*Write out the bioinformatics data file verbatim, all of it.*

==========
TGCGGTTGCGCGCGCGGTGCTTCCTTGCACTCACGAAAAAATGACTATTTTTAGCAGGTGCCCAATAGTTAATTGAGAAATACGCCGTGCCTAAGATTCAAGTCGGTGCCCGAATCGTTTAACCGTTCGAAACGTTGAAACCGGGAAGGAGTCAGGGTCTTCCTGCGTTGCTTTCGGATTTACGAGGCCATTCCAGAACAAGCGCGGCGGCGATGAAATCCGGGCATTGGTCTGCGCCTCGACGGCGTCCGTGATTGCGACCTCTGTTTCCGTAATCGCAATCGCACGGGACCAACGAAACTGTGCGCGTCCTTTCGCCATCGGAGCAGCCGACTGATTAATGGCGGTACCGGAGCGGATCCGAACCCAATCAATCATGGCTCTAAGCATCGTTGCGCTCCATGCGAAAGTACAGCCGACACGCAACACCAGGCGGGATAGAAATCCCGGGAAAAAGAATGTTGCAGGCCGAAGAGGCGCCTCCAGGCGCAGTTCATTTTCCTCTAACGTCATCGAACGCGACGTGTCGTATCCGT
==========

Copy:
TGCGGTTGCGCGCGCGGTGCTTCCTTGCACTCACGAAAAAATGACTATTTTTAGCAGGTGCCCAATAGTTAATTGAGAAATACGCCGTGCCTAAGATTCAAGTCGGTGCCCGAATCGTTTAACCGTTCGAAACGTTGAAACCGGGAAGGAGTCAGGGTCTTCCTGCGTTGCTTTCGGATTTACGAGGCCATTCCAGAACAAGCGCGGCGGCGATGAAATCCGGGCATTGGTCTGCGCCTCGACGGCGTCCGTGATTGCGACCTCTGTTTCCGTAATCGCAATCGCACGGGACCAACGAAACTGTGCGCGTCCTTTCGCCATCGGAGCAGCCGACTGATTAATGGCGGTACCGGAGCGGATCCGAACCCAATCAATCATGGCTCTAAGCATCGTTGCGCTCCATGCGAAAGTACAGCCGACACGCAACACCAGGCGGGATAGAAATCCCGGGAAAAAGAATGTTGCAGGCCGAAGAGGCGCCTCCAGGCGCAGTTCATTTTCCTCTAACGTCATCGAACGCGACGTGTCGTATCCGT